• It is a geocentric orbit that combines altitude and inclination in such a way that the satellite passes over any given point of the planet’s surface at the same local solar time.
  • Such an orbit can place a satellite in constant sunlight and is useful for imaging (remote sensing), spy, and weather satellites.
  • Typical sun-synchronous orbits are about 600-800 km in altitude, with periods in the 96-100 minute range, and inclinations of around 98° (i.e. slightly retrograde compared to the direction of Earth’s rotation: 0° represents an equatorial orbit and 90° represents a polar orbit).

19.  Geosynchronous orbit

  • It is an orbit about the Earth of a satellite with an orbital period that matches the rotation of the Earth on its axis (one sidereal day) of approximately 23 hours 56 minutes and 4 seconds.
  • The synchronization of rotation and orbital period means that, for an observer on the surface of the Earth, an object in geosynchronous orbit returns to exactly the same position in the sky after a period of one sidereal day.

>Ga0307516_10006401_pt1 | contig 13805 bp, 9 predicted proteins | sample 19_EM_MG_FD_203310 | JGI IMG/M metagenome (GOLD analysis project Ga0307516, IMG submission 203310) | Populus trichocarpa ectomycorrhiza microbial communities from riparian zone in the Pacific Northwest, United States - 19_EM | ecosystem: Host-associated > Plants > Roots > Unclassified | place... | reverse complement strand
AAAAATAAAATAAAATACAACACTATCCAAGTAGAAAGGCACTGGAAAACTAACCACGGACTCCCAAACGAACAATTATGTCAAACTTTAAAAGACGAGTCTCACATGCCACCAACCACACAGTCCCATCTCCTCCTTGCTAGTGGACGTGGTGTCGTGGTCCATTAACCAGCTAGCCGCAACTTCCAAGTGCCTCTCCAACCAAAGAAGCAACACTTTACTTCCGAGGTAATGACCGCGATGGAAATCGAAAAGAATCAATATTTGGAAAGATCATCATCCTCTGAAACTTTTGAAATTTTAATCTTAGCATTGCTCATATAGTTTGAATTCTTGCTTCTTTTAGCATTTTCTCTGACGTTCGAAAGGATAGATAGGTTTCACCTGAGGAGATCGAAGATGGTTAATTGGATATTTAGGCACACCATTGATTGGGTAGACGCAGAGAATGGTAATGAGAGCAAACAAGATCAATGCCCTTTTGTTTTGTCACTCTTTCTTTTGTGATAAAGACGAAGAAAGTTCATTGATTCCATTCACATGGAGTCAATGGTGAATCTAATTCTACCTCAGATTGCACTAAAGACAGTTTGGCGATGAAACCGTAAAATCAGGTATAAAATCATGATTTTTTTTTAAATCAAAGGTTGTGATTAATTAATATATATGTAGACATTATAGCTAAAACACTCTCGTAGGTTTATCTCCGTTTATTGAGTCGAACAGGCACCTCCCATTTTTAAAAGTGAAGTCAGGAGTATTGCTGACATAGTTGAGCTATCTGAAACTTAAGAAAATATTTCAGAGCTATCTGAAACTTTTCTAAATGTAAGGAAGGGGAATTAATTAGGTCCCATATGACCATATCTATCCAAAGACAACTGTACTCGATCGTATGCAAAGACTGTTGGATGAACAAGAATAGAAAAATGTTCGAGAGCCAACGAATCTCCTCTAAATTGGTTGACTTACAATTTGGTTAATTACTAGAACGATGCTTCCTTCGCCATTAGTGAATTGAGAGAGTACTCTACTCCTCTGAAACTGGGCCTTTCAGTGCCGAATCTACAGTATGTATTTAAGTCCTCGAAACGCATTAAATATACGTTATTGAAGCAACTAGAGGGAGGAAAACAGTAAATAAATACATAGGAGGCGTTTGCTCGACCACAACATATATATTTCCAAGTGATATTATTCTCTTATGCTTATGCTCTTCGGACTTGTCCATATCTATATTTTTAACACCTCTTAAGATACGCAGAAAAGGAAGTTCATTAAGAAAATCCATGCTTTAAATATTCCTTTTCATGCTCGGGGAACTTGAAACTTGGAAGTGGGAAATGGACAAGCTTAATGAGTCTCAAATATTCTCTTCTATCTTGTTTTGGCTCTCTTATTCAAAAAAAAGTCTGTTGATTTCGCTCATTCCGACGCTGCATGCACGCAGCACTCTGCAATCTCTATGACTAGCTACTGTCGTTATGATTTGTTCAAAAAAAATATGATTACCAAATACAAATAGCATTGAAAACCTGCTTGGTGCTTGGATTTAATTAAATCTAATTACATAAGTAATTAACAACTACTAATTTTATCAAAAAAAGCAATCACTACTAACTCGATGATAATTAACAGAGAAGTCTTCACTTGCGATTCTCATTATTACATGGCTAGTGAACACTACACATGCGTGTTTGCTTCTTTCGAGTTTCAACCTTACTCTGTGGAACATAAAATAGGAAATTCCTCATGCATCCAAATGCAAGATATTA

20.  Geostationary orbit

  • It is a circular orbit 35,786 kilometres (22,236 mi) above the Earth’s equator and following the direction of the Earth’s rotation.
  • An object in such an orbit has an orbital period equal to the Earth’s rotational period (one sidereal day) and thus appears motionless, at a fixed position in the sky, to ground observers.
  • Communications satellites and weather satellites are often placed in geostationary orbits, so that the satellite antennas (located on Earth) that communicate with them do not have to rotate to track them, but can be pointed permanently at the position in the sky where the satellites are located.
  • A geostationary orbit is a particular type of geosynchronous orbit. All geostationary orbits are also geosynchronous, but not all geosynchronous orbits are geostationary.